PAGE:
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Misleading lane markings on Kashmir Highway endanger motorists

Updated July 23, 2019

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The marking on the left side of the five-lane Kashmir Highway as seen in the picture is reserved for fast driving. However, the lane has been narrowed after construction of the metro bus track. New lane marking is needed to prevent accidents. — Photo by Mohammad Asim
The marking on the left side of the five-lane Kashmir Highway as seen in the picture is reserved for fast driving. However, the lane has been narrowed after construction of the metro bus track. New lane marking is needed to prevent accidents. — Photo by Mohammad Asim

ISLAMABAD: Misleading lane markings on parts of Kashmir Highway, one of the capital’s busiest roads that sees thousands of vehicles travel on it every day, have effectively narrowed down the fast lane.

Motorists have noticed problems at various points of the five-lane highway from Zero Point to Golra Mor, where the fast lane has been squeezed. In the G-12 area, the fast lane is just two or three feet wide, leading speeding vehicles to merge suddenly into the neighbouring lane and posing a high risk of traffic accidents.

Sources in the Capital Development Authority (CDA) said motorists have filed complaints regarding the lane markings on the citizens’ portal, while the Islamabad Traffic Police (ITP) have also expressed concern.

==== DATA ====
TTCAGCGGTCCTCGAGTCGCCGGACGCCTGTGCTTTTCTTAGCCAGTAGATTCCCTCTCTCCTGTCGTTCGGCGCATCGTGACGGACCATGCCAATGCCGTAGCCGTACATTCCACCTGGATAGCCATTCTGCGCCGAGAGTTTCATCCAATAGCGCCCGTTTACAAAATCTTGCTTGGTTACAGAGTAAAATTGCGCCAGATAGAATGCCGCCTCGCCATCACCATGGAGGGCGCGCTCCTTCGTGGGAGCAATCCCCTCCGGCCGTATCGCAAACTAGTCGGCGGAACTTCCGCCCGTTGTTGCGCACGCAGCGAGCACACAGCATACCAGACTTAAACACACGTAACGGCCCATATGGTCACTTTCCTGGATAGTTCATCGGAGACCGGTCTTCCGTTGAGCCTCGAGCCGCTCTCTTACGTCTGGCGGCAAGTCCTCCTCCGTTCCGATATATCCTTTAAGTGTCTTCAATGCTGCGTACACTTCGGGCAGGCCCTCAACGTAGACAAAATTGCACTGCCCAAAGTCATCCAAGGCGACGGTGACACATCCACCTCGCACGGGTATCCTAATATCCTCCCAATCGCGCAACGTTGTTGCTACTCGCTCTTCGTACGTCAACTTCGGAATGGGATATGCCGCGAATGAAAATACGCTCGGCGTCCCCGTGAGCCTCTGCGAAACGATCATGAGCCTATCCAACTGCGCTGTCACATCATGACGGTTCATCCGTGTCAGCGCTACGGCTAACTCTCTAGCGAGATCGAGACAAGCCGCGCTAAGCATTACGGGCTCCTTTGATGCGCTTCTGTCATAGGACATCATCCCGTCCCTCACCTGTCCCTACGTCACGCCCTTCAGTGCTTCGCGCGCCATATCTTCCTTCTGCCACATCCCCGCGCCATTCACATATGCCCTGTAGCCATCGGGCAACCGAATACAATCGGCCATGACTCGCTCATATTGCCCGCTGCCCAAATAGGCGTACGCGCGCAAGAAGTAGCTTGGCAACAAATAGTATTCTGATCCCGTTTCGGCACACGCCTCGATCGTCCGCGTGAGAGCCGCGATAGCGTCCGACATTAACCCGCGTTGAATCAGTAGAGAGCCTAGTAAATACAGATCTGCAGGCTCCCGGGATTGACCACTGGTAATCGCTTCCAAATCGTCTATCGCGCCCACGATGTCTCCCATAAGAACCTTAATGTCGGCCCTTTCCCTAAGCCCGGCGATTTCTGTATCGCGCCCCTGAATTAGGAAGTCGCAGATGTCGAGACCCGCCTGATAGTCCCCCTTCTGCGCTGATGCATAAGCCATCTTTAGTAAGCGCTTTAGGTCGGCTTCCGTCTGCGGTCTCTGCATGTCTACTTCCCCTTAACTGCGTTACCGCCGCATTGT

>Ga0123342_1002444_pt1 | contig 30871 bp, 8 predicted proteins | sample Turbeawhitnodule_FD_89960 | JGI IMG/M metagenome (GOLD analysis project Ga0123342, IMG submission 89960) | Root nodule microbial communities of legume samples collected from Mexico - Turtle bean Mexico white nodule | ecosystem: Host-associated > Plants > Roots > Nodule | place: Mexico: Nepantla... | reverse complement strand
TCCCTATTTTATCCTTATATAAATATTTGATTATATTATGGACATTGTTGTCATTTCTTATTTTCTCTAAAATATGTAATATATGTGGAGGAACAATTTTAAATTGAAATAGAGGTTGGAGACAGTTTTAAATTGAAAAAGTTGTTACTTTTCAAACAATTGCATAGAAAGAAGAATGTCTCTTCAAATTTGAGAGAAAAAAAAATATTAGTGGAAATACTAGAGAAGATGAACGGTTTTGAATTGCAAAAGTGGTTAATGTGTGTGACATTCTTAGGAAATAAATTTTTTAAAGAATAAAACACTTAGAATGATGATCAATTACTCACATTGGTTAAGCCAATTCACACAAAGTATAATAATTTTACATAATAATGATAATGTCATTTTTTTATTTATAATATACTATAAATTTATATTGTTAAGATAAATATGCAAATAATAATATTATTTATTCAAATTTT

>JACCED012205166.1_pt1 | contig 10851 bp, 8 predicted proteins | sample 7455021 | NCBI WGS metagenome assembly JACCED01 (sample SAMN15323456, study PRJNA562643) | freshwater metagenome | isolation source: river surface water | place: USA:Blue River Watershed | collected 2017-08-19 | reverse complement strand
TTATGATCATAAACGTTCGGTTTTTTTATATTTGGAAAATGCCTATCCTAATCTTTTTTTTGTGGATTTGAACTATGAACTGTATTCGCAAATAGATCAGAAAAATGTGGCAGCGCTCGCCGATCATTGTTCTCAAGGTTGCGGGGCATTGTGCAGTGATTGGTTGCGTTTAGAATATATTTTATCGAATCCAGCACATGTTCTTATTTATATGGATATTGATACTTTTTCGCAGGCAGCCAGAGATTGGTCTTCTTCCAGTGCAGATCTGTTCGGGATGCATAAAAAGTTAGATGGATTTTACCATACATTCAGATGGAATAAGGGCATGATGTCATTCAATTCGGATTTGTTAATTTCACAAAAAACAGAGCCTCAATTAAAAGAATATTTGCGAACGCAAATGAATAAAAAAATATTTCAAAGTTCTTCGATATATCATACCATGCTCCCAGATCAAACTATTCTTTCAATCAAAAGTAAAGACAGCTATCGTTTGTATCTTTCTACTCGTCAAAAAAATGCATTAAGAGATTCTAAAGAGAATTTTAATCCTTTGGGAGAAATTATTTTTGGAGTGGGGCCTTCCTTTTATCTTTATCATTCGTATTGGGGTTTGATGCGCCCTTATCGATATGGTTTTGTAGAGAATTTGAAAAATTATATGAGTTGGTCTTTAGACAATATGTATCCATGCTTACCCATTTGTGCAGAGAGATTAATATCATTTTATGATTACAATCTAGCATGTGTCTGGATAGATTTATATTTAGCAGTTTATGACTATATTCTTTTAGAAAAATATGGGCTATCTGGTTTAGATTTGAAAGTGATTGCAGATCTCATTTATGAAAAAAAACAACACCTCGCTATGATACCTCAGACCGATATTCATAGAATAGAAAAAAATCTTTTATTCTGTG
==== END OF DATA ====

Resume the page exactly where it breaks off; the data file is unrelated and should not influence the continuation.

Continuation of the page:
The CDA, which is the custodian of the highway and responsible for lane markings, has passed the buck on to the National Highway Authority (NHA), arguing that the NHA disordered lane markings on portions of the highway while constructing the metro bus track from Peshawar Mor to Islamabad International Airport.

The fast lane narrows to a couple of feet at various points on the highway, leading drivers to merge onto neighbouring lanes unexpectedly

The authority has said the problem is particularly apparent in areas where the NHA has built underground bus stations.

“I was heading to the new airport. I was in the fast lane, when the fast lane narrowed and I suddenly had to merge onto another lane in a very risky way. I was lucky to escape an accident,” said Mohammad Ali, a citizen whose experience brought Dawn’s attention to the issue.

During a visit, Dawn noticed that the fast lane narrows at a few points on the highway. When contacted, CDA spokesperson Syed Safdar Ali confirmed that lane markings on the road have been disordered.

He said some portions of the fast lane have been narrowed by the metro bus track.

“The NHA disordered our lane markings during the construction of the metro track. We have taken up this issue with them,” he said, adding that the CDA also recently wrote to the NHA asking it to fix the markings.

He added that some citizens also complained on the citizens’ portal and said: “We are aware of this issue. We will get it resolved soon.”

Lane markings on other roads will also be carried out anew in the coming days, he said.

The signboard fixed along Kashmir Highway indicates the lanes on which vehicles need to ply. — White Star
The signboard fixed along Kashmir Highway indicates the lanes on which vehicles need to ply. — White Star

But NHA member retired Capt Mushtaq Ahmed told Dawn the NHA had nothing to do with Kashmir Highway, which is owned by the CDA.

“We only constructed the metro bus track. Kashmir Highway belongs to the CDA and they are supposed to do lane marking on their road,” he said.

When asked about the CDA’s letter, he said: “I have no idea of the letter in question. The CDA should share a copy of the letter, then we will respond.”

Published in Dawn, July 23rd, 2019